All you need to know about Fiddler’s Ferry Power Station demolition day as we look back at more than 50 years of history


THE clock is ticking down to the start of the demolition of Fiddler’s Ferry Power Station, with the four north towers set to be demolished this Sunday, December 3.

Local photographer Eddie Whitham, took a trip down memory lane this week, to take photographs of the iconic towers which he first pictured being built in the 1960s, while local journalist and Warrington Worldwide co-founder David Skentelbery, reflects on the campaign he covered to stop the power station ever being built!

Meanwhile, local Penketh resident Grace Taylor, who only bought the winning ticket a few days before the draw to support Warrington Disability Partnership, will have the honour of pressing the big red button. The charity raffle raised £14,600!

Demolition Timings
The current plan is for the towers to be demolished on Sunday 3rd December 2023, between 8:00-12:00, however exact timings for the day are subject to change due to operational safety and weather conditions on the day.

Viewing Areas & Online Stream
For safety reasons, there are no plans to have a specific viewing area near the site. However, there is a live stream feed for people to watch. You can watch it by clicking here. Warrington Worldwide is also hoping to provide a Live Facebook stream.
If you wish to watch in person, then we would suggest that locations further away from Fiddler’s Ferry will be best suited for this as there will be an exclusion zone and road closures in place blocking access near the site.

Noise & Dust
Noise is expected to be heard outside of the exclusion zone but will only be for a short period of time. Every effort will be made to reduce the amount of dust generated as part of the works. Post demolition clean-up of the immediate area will be undertaken where required. If you live nearby, the recommendation is that windows are kept closed on Sunday morning and you may wish to consider not putting any washing out.

Road Closures
When the demolition of the towers goes ahead, the A562 will be temporarily closed from the Eight Towers roundabout to Marsh Lane. On South Lane (A5080) there may be a speed limit and other restrictions in place. These temporary restrictions will be in place from 7am on the day and will be lifted shortly after the demolition. Peel NRE and PP O’ Connor are working with local stakeholders to ensure that any disruption is minimised. For full road closure details CLICK HERE

Fiddlers Ferry Power Station

Fiddler’s Ferry 2023 © Eddie Whitham

Reflecting on the demolition, local journalist David Skentelbery, who covered the campaign opposing the power station as well as the construction of the facility said: “It seems strange that the demise of Fiddler’s Ferry Power Station should be greeted with sorrow by many local people because when plans to build it were first announced, there was massive opposition locally.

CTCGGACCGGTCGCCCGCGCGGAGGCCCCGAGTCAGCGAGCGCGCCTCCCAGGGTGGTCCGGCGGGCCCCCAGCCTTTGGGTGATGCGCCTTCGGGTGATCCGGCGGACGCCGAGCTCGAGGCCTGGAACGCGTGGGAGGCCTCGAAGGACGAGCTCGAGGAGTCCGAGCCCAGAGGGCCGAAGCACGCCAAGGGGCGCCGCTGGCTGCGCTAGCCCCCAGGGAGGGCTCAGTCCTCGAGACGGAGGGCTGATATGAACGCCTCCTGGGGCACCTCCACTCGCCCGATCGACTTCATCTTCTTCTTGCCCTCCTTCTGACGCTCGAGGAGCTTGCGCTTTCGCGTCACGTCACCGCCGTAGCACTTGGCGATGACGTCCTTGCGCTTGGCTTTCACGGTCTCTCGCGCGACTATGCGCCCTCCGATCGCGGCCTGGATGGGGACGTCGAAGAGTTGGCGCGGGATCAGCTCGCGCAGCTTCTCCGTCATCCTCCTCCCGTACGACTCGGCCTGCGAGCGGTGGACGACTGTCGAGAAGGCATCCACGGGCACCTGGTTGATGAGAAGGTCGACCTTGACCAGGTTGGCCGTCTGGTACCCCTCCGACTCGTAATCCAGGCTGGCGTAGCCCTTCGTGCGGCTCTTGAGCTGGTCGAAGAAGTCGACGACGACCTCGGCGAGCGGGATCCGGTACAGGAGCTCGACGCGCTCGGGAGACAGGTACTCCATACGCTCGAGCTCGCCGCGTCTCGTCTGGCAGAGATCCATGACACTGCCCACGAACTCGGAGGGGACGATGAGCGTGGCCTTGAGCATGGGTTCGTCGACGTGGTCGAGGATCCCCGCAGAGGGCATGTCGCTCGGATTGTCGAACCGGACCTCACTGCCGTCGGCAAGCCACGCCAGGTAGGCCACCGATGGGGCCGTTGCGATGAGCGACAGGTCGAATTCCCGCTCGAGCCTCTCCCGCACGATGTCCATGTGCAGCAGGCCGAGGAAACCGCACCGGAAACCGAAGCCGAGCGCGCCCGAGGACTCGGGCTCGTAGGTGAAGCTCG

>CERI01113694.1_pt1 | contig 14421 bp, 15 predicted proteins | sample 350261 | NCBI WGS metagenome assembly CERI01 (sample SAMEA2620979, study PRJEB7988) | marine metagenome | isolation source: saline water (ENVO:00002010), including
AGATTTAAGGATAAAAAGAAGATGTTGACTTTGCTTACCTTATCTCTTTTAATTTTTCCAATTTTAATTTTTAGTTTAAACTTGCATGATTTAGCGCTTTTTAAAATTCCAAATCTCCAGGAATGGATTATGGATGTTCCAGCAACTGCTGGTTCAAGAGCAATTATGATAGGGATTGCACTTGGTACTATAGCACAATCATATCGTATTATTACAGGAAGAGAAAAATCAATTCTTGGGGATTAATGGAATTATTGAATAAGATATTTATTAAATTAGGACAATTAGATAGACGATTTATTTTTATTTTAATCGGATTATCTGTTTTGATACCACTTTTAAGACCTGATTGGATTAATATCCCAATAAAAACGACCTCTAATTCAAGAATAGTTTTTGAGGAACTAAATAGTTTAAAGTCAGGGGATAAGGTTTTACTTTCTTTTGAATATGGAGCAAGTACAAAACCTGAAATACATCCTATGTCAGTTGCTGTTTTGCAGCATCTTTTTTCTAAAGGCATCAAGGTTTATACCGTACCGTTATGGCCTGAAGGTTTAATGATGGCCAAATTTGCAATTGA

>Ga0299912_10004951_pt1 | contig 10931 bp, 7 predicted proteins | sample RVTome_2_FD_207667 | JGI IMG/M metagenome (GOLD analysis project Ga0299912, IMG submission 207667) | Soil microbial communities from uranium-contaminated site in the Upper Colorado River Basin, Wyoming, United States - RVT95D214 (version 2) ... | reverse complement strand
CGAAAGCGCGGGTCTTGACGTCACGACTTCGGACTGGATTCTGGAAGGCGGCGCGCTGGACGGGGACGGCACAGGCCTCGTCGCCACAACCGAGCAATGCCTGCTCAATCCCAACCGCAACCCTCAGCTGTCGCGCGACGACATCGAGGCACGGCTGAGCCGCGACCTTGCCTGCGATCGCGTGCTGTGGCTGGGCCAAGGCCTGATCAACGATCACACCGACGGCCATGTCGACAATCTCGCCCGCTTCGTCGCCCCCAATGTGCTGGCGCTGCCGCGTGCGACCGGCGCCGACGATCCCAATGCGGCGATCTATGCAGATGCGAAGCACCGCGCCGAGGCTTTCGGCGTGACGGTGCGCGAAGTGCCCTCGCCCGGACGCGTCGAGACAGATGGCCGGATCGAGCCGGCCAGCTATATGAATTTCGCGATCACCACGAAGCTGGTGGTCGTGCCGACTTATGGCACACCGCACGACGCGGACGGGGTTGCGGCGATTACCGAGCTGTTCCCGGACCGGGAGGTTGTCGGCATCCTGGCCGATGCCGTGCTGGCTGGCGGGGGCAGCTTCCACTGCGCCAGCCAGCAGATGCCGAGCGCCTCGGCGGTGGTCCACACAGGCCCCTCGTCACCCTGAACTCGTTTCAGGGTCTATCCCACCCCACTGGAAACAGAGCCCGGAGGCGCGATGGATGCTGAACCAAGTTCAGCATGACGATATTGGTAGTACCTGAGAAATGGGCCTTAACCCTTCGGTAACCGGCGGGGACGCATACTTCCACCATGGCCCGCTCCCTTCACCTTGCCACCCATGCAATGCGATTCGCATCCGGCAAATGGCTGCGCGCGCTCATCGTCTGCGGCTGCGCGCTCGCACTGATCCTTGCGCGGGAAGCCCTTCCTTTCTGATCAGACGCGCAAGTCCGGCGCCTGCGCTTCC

“The plan to build which was then described as Europe’s biggest coal-burning power station was fiercely opposed by Warrington Town Council, St Helens Council, Warrington Rural Council – in whose area the plan was to be built – and just about every parish council.
“It was also opposed by local residents – particularly farmers in the Cuerdley area.
“One farmer, Alan Humphreys, became a councillor to fight the proposals.
“There was even a dispute over how “Fiddler’s” should be spelled – some people said there should only be one “D” in the name.
“One newspaper headline in 1967 said: “This giant is doomed to die in 30 years.”
“Even after it was built, the power station was dogged by controversy.
“In 1984 an investigation was launched when one of the giant cooling towers collapsed – apparently blown down by gale-force winds.
“Even when construction work started, progress was delayed by repeated “wildcat” strikes. Most were not backed by unions – in fact the first strike to be called by a union was the 107th!
“Residents in the Penketh area protested that the value of their houses was being hit because the huge plant rising above Cuerdley Marshes.
“In 1973 it was claimed that big increases in sulphur dioxide pollution in the air around Warrington was caused by the power station.
“It seems that affection for Fiddler’s Ferry only began to show itself when it was announced it was going to be demolished.”

Fiddlers Ferry Power Station

Fiddler’s Ferry 1960s© Eddie Whitham

Fiddlers Ferry Power Station

Fiddler’s Ferry 1960s © Eddie Whitham

Fiddlers Ferry Power Station

Fiddler’s Ferry 1960s © Eddie Whitham

VIDEO of the demolition can be viewed here CLICKING HERE


About Author

Experienced journalist for more than 40 years. Managing Director of magazine publishing group with three in-house titles and on-line daily newspaper for Warrington. Experienced writer, photographer, PR consultant and media expert having written for local, regional and national newspapers. Specialties: PR, media, social networking, photographer, networking, advertising, sales, media crisis management. Chair of Warrington Healthwatch Director Warrington Chamber of Commerce Patron Tim Parry Johnathan Ball Foundation for Peace. Trustee Warrington Disability Partnership. Former Chairman of Warrington Town FC.

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